‘The difference with me, is again, that broader perspective. The real problem is the injustice towards animals and the real problem is the climate emergency and that we’re not addressing how interconnected we are. We’re not addressing how interconnected we as a human species are to that.
‘Thinking about some of the criticism that we are a “party for pets” – we have the evidence that tells us that animals are profoundly good for our mental and emotional wellbeing. But if we have animals, it’s an added cost. So my proposal is for Veticare which would enable people, like a Medicare scheme, to gain access to vet care. It’s publicly funded and it’s covered. We’re told the problem’s over there, but actually, the problem for our social and emotional wellbeing is to lean into what we know works: animals and the environment.
‘It’s not about having more money in our pockets. It’s about those barriers to people being able to take care of themselves and their loved ones.
‘We’ve got so many images of people throughout the floods, and I think of those ones where people are on their roofs with their dogs. It’s just that reminder that the dogs aren’t their pet. That’s their family. They’re not owning that animal – that animal is an extension of who they are – their loved one and they will go to extreme lengths to save that animal. It’s not a “pet”. It’s family. That just shows the strength and the connection we have to animals in our community.’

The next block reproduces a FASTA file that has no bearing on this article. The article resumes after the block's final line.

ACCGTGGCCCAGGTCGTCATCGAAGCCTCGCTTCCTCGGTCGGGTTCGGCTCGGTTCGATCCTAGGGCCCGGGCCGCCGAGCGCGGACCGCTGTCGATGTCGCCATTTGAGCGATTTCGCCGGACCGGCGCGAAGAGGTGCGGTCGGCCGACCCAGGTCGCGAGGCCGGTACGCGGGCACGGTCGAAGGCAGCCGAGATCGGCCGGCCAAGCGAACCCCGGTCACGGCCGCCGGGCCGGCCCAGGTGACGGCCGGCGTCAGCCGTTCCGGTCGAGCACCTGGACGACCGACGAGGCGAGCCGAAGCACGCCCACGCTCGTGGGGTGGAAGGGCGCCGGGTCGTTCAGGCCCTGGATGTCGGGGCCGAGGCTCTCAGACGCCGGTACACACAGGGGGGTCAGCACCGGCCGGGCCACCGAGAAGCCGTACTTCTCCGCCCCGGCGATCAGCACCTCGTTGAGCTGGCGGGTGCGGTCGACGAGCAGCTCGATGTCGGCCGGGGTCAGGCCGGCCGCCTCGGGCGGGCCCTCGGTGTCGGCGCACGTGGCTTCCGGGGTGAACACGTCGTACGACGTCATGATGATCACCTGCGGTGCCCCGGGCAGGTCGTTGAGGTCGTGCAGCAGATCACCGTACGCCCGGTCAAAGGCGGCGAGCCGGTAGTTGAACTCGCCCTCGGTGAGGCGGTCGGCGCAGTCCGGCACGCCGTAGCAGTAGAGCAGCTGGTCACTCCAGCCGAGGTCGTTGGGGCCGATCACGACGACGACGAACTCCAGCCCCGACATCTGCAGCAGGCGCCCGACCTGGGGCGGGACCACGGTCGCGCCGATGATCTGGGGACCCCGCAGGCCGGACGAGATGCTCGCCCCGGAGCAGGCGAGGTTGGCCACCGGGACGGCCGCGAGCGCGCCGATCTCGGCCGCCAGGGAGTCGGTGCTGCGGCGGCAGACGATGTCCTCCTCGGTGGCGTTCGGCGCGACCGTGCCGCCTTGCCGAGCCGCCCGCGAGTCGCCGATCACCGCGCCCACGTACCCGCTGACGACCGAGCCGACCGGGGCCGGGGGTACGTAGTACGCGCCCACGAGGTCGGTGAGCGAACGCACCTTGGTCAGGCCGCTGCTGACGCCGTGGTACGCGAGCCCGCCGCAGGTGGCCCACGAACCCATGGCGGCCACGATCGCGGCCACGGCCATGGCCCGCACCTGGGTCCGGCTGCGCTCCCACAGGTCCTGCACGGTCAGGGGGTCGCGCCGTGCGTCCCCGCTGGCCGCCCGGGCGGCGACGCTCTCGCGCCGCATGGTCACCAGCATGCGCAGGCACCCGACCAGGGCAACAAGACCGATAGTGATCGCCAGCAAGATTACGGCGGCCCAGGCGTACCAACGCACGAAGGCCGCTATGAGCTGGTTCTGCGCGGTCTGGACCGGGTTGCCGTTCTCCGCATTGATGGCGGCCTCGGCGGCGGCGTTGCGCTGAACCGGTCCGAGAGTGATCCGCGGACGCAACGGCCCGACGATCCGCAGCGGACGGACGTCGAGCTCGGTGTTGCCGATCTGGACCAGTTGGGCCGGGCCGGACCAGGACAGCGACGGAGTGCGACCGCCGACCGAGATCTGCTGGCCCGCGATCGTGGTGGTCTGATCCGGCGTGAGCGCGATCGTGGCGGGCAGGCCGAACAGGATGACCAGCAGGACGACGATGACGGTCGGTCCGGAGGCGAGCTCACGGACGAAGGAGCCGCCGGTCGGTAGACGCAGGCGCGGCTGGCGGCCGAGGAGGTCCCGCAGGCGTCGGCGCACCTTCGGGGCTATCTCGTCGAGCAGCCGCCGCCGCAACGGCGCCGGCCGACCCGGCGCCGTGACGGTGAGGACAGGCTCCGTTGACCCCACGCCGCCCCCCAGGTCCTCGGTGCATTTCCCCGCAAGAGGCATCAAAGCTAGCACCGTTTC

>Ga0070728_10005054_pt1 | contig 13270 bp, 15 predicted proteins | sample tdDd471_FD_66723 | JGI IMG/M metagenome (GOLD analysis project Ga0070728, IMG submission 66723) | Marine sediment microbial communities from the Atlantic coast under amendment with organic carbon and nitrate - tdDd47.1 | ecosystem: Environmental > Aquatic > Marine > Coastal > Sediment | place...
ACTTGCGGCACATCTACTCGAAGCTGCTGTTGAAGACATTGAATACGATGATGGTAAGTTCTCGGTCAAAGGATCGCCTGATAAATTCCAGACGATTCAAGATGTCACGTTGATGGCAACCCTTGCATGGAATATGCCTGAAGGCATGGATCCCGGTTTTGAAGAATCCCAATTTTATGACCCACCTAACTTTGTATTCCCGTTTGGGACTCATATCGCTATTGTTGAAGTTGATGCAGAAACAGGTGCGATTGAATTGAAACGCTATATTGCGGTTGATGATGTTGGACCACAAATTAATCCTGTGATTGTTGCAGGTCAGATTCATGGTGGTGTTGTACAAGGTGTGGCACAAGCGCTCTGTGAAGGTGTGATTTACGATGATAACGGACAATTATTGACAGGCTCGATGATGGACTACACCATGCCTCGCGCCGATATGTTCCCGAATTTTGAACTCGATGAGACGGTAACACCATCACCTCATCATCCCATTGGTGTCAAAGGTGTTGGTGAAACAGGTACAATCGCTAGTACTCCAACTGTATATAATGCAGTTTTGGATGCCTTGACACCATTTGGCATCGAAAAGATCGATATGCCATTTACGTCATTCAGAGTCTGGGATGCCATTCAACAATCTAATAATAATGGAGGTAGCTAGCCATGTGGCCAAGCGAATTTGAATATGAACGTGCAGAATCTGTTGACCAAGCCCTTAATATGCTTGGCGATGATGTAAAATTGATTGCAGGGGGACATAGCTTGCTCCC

What do you do for fun?
I’m a vegan bodybuilder!
The Echo has asked all Lismore Seat candidates – Matthew Bertalli, Adam Guise, James McKenzie, Vannessa Rosayro, Alex Rubin and Janelle Saffin MP – to answer the same set of questions.
View candidate interviews here.
“species extinction is my number one issue” , and the Party has been successful in that, by successfully introducing a change to Tenancy laws to force all Strata bodies to not prohibit pets, causing more native species loss of urban land habitat, and more urban wildlife killed by pets, and ensuring more incidents of pets going feral and living off killing wildlife. The party is now moving to put in a legislative change to force all landlords to allow pets in house blocks – got a rental property with lizards, birds and koalas coming through, if the Party gets their way then say goodby to YOUR critters that you love and facilitate on your land (and not to mention the 10s of thousands of ‘just for Christmas’ pets that their owners have killed annually. The Animal ‘Justice’ Party doesnt provide justice for our native species, but in fact is driving the annual kills of 2 billion native animals by pets, even higher, and is now engaged in bringing legislation to force legal displacement of urban native species habitat in your back garden.